The Ocean is Calling: My Journey with NOAA and Underwater Listening
Written by Brijonnay Madrigal
Ever since I was a little girl, I knew I wanted to be a marine biologist. I always loved the ocean but my desire to become a marine biologist started with a National Oceanic Atmospheric Administration (NOAA) marine science camp I attended when I was in the 6th grade. I remember how captivating it was to hear the scientists talk about underwater research and how excited I was that people had these amazing jobs that allowed them to explore the ocean and learn more about the questions that fascinated them. I knew from that moment forward, I was going to make a career in marine science someday. This experience, coupled with an interaction with dolphins in Mexico when I was a kid, ignited my interest in studying marine mammals. As I got older, I found that my interests lied in marine mammal communication. What are these animals thinking? What do they say to each other in their underwater world? What can we as humans learn about these animals through their communication? Essentially, I wanted to speak dolphin! These are the questions that led me to start telling people “I want to study marine mammal acoustics!”.
When I was in high school, I had the opportunity to be a student in a marine focused college-in-high school program called the Ocean Research College Academy (ORCA). ORCA allowed me to have an incredible hands-on learning experience and participate in monthly research cruises where we had the opportunity to use a variety of instruments to assess water quality, sediments and even conduct bird and mammal surveys in Possession Sound. Being on the water and being actively involved in research in the field as a high schooler, really allowed me to see what being a scientist meant and I was hooked. During my junior year of high school, I was selected as a participant for the NOAA Ocean for Life program where I had the incredible opportunity to meet students from around the world while learning about ocean science, developing cross-cultural relationships and learning about the importance of stewardship and conservation to protect important places like the national marine sanctuaries (Figure 1). These incredible opportunities motivated me to continue pursuing my passion and I applied and got accepted at the University of Hawai’i at Mānoa Marine Biology program! My dream school! For most of high school I had my sights set on going to UH and experiencing the ocean in a completely different climate than the marine environment I had grown up with in the Pacific Northwest. Moving across the Pacific Ocean was a huge change, but I was so excited for new experiences and I dove right in!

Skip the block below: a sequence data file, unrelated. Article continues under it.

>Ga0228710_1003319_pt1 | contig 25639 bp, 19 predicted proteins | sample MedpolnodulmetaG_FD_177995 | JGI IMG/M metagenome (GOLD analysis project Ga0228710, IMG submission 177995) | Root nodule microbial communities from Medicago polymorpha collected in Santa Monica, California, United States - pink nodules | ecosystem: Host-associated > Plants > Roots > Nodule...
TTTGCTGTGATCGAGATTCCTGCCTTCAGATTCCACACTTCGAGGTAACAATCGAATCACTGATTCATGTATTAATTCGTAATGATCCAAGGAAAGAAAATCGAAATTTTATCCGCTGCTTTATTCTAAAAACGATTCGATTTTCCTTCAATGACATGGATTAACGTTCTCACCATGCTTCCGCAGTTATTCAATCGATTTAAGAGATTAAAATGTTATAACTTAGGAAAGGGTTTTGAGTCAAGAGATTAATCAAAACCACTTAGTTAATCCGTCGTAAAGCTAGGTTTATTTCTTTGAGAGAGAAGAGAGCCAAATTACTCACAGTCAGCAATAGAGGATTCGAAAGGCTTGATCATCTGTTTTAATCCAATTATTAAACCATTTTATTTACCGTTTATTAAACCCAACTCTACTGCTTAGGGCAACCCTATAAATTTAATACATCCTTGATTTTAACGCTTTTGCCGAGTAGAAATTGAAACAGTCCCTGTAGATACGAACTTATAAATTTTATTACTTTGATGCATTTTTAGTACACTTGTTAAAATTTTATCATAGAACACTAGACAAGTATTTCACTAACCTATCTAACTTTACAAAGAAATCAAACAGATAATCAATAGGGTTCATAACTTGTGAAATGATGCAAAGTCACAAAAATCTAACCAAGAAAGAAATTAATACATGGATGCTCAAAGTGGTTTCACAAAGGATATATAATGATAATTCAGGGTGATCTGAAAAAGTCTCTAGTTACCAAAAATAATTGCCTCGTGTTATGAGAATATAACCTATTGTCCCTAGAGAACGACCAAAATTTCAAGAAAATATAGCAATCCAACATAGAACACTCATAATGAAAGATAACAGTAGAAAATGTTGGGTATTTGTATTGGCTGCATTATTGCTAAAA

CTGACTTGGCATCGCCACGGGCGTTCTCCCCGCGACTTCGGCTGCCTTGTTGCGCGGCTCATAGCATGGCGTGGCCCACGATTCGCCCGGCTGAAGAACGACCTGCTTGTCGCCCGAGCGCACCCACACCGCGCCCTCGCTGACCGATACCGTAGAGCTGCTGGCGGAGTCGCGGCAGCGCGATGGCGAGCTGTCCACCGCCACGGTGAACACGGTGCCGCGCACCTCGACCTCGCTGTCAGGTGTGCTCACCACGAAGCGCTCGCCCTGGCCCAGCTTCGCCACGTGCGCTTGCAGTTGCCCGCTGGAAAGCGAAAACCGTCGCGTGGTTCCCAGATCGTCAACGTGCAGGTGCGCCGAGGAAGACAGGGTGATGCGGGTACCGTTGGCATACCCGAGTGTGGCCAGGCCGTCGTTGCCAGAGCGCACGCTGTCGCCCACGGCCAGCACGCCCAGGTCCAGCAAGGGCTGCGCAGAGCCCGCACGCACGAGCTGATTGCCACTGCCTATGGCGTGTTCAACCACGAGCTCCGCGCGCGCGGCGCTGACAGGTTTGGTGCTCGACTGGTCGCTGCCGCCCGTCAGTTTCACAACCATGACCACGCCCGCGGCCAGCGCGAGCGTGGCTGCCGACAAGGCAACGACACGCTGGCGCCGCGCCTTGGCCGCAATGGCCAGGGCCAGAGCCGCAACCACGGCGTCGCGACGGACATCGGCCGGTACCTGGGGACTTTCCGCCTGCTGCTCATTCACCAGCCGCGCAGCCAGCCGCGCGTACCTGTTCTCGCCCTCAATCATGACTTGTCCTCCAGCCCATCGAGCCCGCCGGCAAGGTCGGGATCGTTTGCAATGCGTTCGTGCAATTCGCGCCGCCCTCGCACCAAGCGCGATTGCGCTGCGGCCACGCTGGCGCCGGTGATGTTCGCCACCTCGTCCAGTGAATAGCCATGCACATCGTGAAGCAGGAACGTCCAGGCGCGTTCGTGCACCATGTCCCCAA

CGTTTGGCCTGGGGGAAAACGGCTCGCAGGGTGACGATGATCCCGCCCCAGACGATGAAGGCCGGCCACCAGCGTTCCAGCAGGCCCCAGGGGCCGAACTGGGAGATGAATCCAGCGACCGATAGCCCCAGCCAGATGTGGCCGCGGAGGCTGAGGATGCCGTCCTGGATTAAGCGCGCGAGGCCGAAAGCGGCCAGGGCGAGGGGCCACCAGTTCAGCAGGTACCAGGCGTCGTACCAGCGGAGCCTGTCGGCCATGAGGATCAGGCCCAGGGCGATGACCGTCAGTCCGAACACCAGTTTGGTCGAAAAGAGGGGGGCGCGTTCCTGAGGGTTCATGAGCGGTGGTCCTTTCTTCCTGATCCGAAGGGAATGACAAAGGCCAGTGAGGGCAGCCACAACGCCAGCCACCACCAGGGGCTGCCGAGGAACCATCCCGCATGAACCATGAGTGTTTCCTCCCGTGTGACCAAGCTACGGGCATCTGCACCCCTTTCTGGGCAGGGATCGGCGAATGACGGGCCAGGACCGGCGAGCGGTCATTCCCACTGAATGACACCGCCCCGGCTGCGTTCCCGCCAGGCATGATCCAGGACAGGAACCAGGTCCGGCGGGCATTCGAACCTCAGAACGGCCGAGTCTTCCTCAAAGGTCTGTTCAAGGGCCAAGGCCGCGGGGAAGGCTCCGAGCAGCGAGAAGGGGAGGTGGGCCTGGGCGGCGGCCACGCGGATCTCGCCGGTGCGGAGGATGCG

After my freshman year, I completed a summer internship with the Southeast Fisheries Science Center in Miami, Florida through the NOAA Ernest F. Hollings Scholarship program. This is really where I had my first experience with marine mammal acoustics in practice. I used towed array data from boat based surveys to localize and determine the abundance of the sperm whale population in the Southeast United States. This work contributed to overall population assessments and monitoring of this once critically endangered species. This internship is where I really learned what studying acoustics meant (and how much coding and computer programming was involved)! But I was excited to learn more about this field! Throughout the next three years of undergrad, I gravitated toward the Marine Mammal Research Program. To pursue my passion for marine mammal acoustics I had the opportunity to work as an intern and later as a research assistant for PhD student, Lee Shannon. I manually detected Hawaiian spinner dolphin whistles in passive acoustic data to assist in Lee’s doctoral work to determine dolphin presence in sonar detonation areas off Oahu. I made every effort to be involved with the lab and come out to Coconut Island…even if it meant 3-hour bus rides to get there. All the amazing experiences I gained during my time at UH as well as numerous internships, really solidified my desire to continue to pursue graduate school because I had a thirst for learning more about marine mammal acoustics and I wanted to find out more about this field in a way I didn’t have as much freedom to explore as an undergrad. I joined Moss Landing Marine Laboratories (MLML) as a Master’s student in the Vertebrate Ecology Lab in 2016 and worked under the advisement of Dr. Alison Stimpert, a MMRP alum. For my thesis, I developed a vocal catalog of killer whale pulsed calls recorded in the Southeast Chukchi Sea. I also determined ecotypes present based on their call frequency ranges, or overall “pitch”. Little is known regarding ecotypes present and little vocal repertoire information is available for killer whales in the Chukchi Sea so my thesis serves as a baseline for future acoustic work on killer whales in the Arctic.